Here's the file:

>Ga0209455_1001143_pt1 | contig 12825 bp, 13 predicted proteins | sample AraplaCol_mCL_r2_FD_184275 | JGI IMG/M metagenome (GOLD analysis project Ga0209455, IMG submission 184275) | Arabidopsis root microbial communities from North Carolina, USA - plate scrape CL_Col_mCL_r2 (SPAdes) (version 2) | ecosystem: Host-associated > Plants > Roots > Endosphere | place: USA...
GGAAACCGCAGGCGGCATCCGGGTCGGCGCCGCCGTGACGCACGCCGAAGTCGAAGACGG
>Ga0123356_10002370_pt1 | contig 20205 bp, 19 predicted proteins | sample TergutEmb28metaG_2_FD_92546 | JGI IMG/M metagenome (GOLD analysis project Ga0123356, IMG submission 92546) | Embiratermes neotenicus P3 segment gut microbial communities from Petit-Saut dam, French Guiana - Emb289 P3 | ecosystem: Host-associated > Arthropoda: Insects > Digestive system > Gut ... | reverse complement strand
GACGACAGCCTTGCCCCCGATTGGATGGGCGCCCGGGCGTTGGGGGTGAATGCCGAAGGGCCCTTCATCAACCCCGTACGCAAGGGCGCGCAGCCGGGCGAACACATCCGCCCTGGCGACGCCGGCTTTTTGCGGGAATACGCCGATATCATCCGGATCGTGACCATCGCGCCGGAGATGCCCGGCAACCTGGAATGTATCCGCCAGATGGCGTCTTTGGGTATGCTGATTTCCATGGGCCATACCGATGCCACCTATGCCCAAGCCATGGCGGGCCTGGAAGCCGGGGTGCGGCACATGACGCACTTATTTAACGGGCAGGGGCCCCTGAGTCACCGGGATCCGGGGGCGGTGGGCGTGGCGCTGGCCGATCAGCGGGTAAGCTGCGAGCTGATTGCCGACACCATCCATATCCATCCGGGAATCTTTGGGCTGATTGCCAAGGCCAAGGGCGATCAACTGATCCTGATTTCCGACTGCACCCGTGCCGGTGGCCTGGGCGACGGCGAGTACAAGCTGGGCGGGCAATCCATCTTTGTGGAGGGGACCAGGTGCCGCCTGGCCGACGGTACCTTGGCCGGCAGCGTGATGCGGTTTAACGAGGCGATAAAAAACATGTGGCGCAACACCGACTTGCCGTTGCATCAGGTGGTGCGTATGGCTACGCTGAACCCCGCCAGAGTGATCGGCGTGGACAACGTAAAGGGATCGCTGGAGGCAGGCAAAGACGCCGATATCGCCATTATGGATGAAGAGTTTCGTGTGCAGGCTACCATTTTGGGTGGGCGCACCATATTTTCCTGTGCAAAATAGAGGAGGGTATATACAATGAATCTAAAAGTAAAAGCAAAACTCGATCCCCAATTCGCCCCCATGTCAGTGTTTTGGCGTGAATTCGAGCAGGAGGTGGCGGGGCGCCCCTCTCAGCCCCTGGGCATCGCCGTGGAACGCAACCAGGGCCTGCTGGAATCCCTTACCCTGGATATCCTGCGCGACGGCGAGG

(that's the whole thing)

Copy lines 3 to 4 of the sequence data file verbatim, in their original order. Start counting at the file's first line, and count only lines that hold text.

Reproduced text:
>Ga0123356_10002370_pt1 | contig 20205 bp, 19 predicted proteins | sample TergutEmb28metaG_2_FD_92546 | JGI IMG/M metagenome (GOLD analysis project Ga0123356, IMG submission 92546) | Embiratermes neotenicus P3 segment gut microbial communities from Petit-Saut dam, French Guiana - Emb289 P3 | ecosystem: Host-associated > Arthropoda: Insects > Digestive system > Gut ... | reverse complement strand
GACGACAGCCTTGCCCCCGATTGGATGGGCGCCCGGGCGTTGGGGGTGAATGCCGAAGGGCCCTTCATCAACCCCGTACGCAAGGGCGCGCAGCCGGGCGAACACATCCGCCCTGGCGACGCCGGCTTTTTGCGGGAATACGCCGATATCATCCGGATCGTGACCATCGCGCCGGAGATGCCCGGCAACCTGGAATGTATCCGCCAGATGGCGTCTTTGGGTATGCTGATTTCCATGGGCCATACCGATGCCACCTATGCCCAAGCCATGGCGGGCCTGGAAGCCGGGGTGCGGCACATGACGCACTTATTTAACGGGCAGGGGCCCCTGAGTCACCGGGATCCGGGGGCGGTGGGCGTGGCGCTGGCCGATCAGCGGGTAAGCTGCGAGCTGATTGCCGACACCATCCATATCCATCCGGGAATCTTTGGGCTGATTGCCAAGGCCAAGGGCGATCAACTGATCCTGATTTCCGACTGCACCCGTGCCGGTGGCCTGGGCGACGGCGAGTACAAGCTGGGCGGGCAATCCATCTTTGTGGAGGGGACCAGGTGCCGCCTGGCCGACGGTACCTTGGCCGGCAGCGTGATGCGGTTTAACGAGGCGATAAAAAACATGTGGCGCAACACCGACTTGCCGTTGCATCAGGTGGTGCGTATGGCTACGCTGAACCCCGCCAGAGTGATCGGCGTGGACAACGTAAAGGGATCGCTGGAGGCAGGCAAAGACGCCGATATCGCCATTATGGATGAAGAGTTTCGTGTGCAGGCTACCATTTTGGGTGGGCGCACCATATTTTCCTGTGCAAAATAGAGGAGGGTATATACAATGAATCTAAAAGTAAAAGCAAAACTCGATCCCCAATTCGCCCCCATGTCAGTGTTTTGGCGTGAATTCGAGCAGGAGGTGGCGGGGCGCCCCTCTCAGCCCCTGGGCATCGCCGTGGAACGCAACCAGGGCCTGCTGGAATCCCTTACCCTGGATATCCTGCGCGACGGCGAGG